If you are considering filing for divorce in California, or filing for legal separation, you may be wondering if it matters what date you choose to actually ‘separate’ from your spouse. As an experienced family lawyer in Los Angeles will tell you, this date can be of great significance, as California uses the date of separation for determining property interests (i.e. property acquired by a spouse after the date of separation is considered to be that spouse’s separate property, while property acquired before the date of separation is community property. To determine the date of separation is to determine when exactly the marriage ended. Before you make any decisions about your marriage, it is wise to discuss your options with a trusted family lawyer.
For many couples, the date of separation may not be that easy to determine, and often, each spouse has their own idea of the actual date. Fortunately, the courts have a solution. If the date of separation is unclear or the parties disagree, the court will examine the intent of the parties. Again, this date is often pivotal, as the spouse that loses his or her “date of separation” contention may have to give up more property or pay or receive support for a longer or shorter amount of time, depending on his or her situation.
Is There a Test For Determining a Date of Separation?
There are the cases where one spouse unambiguously declares to the other party, “I want a divorce,” promptly moves out, and does not reconcile. In these cases, it is easier to determine the date of separation. The courts are aware, however, that financial, cultural, and/or other factors may not make this cut and dry option a reality for some couples. If separated spouses are still living in the same home, there are ways to ensure ‘physical’ separation in the eyes of the court. Accordingly, “the evidence would need to demonstrate unambiguous, objectively ascertainable conduct amounting to a physical separation under the same roof.” Discuss this concept in further detail with your Los Angeles divorce lawyer.
A well-known example of conflicting dates of separation occurred in the case of In Re Marriage of Manfer (2006) 144 Cal.App.4th 925. In Manfer, the parties (Samuel and Maureen Manfer) had privately acknowledged that their marriage was over but kept this information from colleagues, friends, and family for about nine months. While they maintained the facade of marriage for social and family events, the parties did not live together, except for during the holidays. Additionally, they disentangled their financial affairs and did not sleep together. Maureen was earning over one million dollars per year during that time, and at issue were hundreds of thousands of dollars of her income, depending on the parties’ date of separation. If Samuel’s later date of separation contention prevailed, Maureen’s earnings during that nine month period would be community property and if Maureen’s earlier date of separation contention prevailed, her earnings during that period would be her separate property. In the end, Maureen’s earlier date prevailed as the parties’ subjective intent could be observed by objective words and actions. An experienced family law attorney can explain these ‘tests’ as they apply to your specific case.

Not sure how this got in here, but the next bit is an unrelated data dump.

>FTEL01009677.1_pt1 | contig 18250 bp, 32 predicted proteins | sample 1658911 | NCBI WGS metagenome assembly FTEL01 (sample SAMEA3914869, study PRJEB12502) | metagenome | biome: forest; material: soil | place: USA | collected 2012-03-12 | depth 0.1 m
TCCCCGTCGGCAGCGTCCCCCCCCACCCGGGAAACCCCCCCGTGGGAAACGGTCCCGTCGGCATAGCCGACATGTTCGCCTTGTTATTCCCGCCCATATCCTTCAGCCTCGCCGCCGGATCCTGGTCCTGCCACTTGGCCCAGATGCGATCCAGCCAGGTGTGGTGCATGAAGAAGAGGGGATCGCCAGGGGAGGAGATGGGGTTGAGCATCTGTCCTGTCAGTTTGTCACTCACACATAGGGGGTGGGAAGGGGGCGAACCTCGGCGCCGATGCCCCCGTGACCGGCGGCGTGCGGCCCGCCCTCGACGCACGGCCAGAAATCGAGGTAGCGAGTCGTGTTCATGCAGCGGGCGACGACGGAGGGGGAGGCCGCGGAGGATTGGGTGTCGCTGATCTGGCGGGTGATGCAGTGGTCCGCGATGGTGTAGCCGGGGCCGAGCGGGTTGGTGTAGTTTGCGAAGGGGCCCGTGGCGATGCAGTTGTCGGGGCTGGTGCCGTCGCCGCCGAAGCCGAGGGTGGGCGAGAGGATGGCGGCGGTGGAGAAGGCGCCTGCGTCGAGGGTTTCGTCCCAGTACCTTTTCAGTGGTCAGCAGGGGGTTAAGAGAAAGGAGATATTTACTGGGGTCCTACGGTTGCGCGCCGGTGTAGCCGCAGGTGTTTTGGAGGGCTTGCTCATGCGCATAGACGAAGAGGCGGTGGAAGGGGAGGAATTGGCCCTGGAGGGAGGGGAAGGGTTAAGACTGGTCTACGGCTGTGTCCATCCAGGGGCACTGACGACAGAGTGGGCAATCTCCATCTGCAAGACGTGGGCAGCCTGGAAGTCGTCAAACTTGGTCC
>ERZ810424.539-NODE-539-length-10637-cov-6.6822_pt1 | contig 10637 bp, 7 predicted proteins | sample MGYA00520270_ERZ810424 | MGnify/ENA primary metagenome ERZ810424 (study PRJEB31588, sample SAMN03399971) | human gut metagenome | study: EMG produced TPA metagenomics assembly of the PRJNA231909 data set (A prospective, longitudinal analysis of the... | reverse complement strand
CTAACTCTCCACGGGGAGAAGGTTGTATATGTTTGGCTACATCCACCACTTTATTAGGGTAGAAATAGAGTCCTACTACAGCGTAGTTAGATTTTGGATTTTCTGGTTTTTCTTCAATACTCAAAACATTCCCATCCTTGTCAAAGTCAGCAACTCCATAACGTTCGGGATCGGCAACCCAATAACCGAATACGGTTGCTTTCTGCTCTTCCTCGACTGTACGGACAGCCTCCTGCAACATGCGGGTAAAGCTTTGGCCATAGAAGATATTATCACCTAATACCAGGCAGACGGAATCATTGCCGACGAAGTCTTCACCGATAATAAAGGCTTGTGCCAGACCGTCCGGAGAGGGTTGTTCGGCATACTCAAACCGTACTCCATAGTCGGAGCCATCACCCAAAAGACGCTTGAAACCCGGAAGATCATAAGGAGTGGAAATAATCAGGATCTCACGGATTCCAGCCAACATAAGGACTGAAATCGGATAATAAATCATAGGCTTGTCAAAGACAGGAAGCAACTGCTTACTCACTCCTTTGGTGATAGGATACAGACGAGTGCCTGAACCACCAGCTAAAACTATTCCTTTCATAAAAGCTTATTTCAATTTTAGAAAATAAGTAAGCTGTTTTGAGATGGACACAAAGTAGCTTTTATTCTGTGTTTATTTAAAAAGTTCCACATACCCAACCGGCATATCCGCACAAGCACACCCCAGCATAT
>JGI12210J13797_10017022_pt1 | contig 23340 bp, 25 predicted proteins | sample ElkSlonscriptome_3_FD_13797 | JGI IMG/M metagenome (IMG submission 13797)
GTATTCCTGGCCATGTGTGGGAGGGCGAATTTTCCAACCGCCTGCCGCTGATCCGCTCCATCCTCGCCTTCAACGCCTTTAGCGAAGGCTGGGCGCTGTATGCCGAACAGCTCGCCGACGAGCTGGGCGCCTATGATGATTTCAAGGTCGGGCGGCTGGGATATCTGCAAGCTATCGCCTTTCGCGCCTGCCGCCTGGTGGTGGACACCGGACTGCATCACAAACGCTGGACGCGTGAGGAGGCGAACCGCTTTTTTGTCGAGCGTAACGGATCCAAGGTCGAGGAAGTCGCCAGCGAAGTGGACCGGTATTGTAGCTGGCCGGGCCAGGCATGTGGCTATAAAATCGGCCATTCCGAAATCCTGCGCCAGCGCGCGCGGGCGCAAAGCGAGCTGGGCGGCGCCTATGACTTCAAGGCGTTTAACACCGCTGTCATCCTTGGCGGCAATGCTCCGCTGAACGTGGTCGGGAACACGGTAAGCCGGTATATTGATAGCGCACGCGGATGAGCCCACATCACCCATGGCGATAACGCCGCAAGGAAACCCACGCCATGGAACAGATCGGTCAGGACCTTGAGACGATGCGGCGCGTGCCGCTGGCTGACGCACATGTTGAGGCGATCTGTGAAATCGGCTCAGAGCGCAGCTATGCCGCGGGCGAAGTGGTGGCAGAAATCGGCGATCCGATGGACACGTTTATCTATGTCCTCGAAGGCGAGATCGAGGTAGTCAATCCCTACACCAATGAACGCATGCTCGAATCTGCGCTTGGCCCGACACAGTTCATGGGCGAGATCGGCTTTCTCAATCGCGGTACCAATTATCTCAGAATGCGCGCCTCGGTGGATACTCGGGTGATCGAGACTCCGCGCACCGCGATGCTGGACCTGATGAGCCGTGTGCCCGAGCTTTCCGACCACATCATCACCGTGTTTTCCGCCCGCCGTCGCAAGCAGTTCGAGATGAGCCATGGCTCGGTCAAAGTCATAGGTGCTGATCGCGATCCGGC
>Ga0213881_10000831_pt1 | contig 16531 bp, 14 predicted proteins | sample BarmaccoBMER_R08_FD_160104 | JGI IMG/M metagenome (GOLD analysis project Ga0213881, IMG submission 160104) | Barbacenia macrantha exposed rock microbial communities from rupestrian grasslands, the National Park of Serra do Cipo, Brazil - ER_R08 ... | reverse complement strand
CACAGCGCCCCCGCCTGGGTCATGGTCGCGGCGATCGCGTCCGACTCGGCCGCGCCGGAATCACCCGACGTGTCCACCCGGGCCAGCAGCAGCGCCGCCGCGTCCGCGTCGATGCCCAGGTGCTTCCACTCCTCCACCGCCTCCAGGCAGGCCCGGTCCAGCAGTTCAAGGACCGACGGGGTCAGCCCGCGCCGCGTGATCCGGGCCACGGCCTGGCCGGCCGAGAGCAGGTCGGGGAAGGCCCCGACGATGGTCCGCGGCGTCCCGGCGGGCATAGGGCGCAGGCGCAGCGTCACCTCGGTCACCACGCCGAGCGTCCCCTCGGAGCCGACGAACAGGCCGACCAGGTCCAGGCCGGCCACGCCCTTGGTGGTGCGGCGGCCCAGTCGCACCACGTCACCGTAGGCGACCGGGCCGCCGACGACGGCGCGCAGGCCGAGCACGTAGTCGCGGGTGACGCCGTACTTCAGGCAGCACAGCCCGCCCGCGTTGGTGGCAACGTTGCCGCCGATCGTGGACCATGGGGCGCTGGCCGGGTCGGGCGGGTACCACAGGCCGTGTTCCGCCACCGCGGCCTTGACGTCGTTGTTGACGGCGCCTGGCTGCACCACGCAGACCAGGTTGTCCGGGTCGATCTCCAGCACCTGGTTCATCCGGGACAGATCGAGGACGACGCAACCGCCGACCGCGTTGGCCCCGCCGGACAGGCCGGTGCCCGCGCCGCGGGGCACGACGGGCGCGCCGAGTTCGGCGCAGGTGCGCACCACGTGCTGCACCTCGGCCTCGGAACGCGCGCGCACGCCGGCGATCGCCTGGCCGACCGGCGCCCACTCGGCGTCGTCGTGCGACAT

Is Physical Separation Enough to Show a Couple is Separated?
No, in many cases, physical separation is not enough to show that you and your spouse are separated. Some people live apart from each other for extended periods, but do not intend to end their marriage. Therefore, the court will look at the facts from an “outsider’s viewpoint” to determine the parties’ intention. It is important to note that in the end, the “ultimate question to be decided in determining the date of separation is whether either or both of the parties perceived the rift in their relationship as final. The best evidence of this is their words and actions. The husband’s and the wife’s subjective intents are to be objectively determined from all of the evidence reflecting the parties’ words and actions during the disputed time in order to ascertain when during that period the rift in the parties’ relationship was final.”
As can be seen above, date of separation can be a very important issue involving very complicated discovery and litigation. If there is a date of separation issue with your divorce, you could potentially lose valuable property and support rights.
To discuss legal separation, or another family law related issue, contact the Los Angeles divorce lawyers at Walzer & Melcher today.
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